NANCY PELOSI spent a few hours in Taiwan this week.
In response, China fired ballistic missiles, deployed attack helicopters, warplanes and gunships, and started a “military exercise” encircling the island, which it sees as its own. Such was Beijing’s rage that remnants of its rockets landed in Japanese waters, according to officials there.
The overblown sabre-rattling echoed the theatre of the purported offence.
Ms Pelosi’s trip served no purpose other than to make a point. At a time when there is concern about the rise of autocrats the world over, the US Speaker of the House of Representatives could not have cancelled her voyage, which had been planned since before April.
“America’s solidarity with the 23 million people of Taiwan is more important today than ever, as the world faces a choice between autocracy and democracy,” Ms Pelosi said, adding that, in her view, the visit did not contradict US policy.
Many disagree with that assessment. US President Joe Biden was reluctant to sanction the visit, and indeed discouraged it.
Still, contrary to assertions otherwise, the “One China” policy – which recognises only one Chinese government – hardly lies in tatters due to a single visit. Even colonies can host visiting leaders. The question of whether Taiwan is an annex of the mainland or a sovereign state hardly turns on the identity of who sleeps over.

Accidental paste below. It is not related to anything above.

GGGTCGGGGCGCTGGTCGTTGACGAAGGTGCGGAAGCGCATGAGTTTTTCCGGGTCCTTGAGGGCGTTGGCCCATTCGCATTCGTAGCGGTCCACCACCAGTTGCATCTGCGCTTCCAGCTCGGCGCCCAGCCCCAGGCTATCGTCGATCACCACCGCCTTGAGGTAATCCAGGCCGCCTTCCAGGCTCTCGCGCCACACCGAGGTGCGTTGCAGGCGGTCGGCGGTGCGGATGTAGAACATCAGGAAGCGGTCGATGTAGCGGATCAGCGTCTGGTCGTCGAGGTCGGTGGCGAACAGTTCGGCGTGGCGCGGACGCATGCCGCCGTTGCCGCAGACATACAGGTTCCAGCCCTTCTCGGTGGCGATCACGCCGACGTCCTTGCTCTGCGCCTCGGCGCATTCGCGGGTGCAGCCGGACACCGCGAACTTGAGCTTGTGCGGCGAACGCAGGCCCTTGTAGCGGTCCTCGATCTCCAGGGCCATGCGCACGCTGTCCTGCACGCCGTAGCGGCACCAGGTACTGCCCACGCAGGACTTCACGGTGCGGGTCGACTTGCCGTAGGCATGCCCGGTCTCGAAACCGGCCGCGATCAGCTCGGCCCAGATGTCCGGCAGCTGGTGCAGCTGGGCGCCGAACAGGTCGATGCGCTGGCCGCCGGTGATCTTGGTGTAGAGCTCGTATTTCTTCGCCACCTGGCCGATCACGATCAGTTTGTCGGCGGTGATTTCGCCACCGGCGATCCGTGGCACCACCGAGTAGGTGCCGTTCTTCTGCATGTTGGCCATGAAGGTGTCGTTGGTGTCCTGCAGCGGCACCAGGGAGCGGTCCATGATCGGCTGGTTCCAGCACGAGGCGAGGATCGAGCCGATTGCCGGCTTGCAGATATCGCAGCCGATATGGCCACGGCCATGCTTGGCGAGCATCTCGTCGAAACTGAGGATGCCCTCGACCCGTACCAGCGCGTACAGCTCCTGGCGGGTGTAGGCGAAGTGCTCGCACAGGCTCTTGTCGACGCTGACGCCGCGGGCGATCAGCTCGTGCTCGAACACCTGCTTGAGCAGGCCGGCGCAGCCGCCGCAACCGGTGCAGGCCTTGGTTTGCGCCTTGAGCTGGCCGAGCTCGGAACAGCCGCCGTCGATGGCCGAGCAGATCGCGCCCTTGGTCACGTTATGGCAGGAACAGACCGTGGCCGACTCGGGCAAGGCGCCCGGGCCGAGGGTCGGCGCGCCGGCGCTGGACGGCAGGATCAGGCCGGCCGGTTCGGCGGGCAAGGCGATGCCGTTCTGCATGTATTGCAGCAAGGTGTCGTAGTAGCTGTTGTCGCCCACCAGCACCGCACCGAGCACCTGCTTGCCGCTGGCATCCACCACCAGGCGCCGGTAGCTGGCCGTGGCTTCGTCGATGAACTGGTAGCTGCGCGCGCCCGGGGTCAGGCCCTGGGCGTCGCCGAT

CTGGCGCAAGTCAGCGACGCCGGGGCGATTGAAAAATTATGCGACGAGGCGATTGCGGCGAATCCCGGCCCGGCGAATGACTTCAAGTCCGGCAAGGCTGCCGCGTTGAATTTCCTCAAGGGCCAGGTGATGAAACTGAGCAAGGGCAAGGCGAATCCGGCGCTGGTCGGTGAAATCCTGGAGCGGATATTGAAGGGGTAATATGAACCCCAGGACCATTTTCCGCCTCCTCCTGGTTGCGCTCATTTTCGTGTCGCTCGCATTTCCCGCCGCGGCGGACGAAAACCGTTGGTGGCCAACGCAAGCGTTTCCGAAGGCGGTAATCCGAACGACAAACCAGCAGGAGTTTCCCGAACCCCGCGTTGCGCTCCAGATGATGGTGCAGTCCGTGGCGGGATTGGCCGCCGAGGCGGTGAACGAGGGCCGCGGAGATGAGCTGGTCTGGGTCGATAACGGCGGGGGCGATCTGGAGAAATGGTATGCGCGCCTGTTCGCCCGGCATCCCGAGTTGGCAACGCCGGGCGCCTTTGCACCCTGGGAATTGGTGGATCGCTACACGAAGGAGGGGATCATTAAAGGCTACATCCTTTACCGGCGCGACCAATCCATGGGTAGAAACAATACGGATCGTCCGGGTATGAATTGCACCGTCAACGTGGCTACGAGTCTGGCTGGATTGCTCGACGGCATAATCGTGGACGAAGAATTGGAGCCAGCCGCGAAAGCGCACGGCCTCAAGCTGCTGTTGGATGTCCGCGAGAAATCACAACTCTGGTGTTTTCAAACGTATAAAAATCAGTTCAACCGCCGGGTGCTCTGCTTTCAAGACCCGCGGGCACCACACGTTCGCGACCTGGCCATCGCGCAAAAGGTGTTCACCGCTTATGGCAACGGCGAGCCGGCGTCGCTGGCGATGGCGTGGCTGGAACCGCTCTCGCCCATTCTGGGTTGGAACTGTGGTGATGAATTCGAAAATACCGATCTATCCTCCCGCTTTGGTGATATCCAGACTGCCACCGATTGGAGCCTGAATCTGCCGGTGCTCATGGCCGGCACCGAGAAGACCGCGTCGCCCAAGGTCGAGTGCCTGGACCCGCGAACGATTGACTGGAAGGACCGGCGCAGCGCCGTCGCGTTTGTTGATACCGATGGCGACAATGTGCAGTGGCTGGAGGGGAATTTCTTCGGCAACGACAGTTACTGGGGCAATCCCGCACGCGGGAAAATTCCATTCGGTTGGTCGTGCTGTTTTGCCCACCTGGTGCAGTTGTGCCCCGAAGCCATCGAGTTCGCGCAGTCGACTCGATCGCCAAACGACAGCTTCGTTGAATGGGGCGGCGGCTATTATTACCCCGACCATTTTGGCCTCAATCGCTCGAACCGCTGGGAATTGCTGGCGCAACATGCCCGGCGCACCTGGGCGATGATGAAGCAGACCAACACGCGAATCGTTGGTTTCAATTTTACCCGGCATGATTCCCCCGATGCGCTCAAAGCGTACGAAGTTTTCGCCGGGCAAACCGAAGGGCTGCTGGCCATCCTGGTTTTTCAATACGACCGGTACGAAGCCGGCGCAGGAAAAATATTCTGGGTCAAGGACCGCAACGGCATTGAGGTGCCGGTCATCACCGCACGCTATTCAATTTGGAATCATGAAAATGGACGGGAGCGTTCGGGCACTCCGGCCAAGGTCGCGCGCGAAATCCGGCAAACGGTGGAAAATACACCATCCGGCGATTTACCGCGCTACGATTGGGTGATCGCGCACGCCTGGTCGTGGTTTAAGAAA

While it is often said hell hath no fury like a woman scorned, in this instance, it is clearly China that protests too much. The cause might have more to do with factors in China itself.
President Xi Jinping, famous for consolidating his grip on power, is at the cusp of entering into a precedent-breaking third term in October.
Having backed Russia’s assault on Ukraine, Mr Xi may well sense his moment has come to close in on Taiwan. Some may ask whether Ms Pelosi has provided the perfect excuse.
The truth is, however, that China’s policies and manoeuvres are wholly matters controlled by its leader. If the country wishes to move in on Taiwan, it will do so under any number of pretexts. If not Ms Pelosi today, some other irritant or “provocation” will emerge tomorrow.
The last thing the world needs is a conflagration of tensions between key world powers.
But the reality is Taiwan, a democracy, does not regard China as having authority over it. China cannot micromanage the island. And it cannot determine unilaterally whom Taiwanese officials wish to meet or to host.
If Ms Pelosi, a longstanding ally of Taiwan long before this trip, has been provocative, so too has China, through its disproportionate response.
What the world has learned is just how far both sides might travel in the near future.